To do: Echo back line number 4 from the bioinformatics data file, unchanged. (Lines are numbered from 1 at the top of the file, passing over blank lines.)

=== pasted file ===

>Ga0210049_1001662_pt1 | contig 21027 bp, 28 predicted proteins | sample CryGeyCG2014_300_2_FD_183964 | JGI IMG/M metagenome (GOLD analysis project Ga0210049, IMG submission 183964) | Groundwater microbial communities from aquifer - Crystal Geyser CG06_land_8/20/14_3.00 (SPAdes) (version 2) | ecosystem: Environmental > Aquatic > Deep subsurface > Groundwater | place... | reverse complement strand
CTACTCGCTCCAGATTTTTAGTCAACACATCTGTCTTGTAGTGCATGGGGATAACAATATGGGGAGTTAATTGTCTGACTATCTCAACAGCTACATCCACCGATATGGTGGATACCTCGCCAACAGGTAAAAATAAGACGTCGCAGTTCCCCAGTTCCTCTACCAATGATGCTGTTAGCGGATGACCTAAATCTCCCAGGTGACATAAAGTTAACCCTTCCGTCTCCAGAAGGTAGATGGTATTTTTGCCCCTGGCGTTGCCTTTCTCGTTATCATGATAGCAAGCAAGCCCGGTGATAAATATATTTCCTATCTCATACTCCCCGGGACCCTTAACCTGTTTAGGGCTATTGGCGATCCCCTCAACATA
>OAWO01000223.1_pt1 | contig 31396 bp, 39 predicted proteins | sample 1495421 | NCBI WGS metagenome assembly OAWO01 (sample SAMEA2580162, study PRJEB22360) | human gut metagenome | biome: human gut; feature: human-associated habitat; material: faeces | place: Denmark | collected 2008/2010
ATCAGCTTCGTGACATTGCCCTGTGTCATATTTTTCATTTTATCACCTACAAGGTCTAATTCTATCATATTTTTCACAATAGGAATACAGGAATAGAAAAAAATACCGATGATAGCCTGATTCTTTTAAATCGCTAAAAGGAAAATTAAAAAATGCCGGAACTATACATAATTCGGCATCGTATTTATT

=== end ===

ATCAGCTTCGTGACATTGCCCTGTGTCATATTTTTCATTTTATCACCTACAAGGTCTAATTCTATCATATTTTTCACAATAGGAATACAGGAATAGAAAAAAATACCGATGATAGCCTGATTCTTTTAAATCGCTAAAAGGAAAATTAAAAAATGCCGGAACTATACATAATTCGGCATCGTATTTATT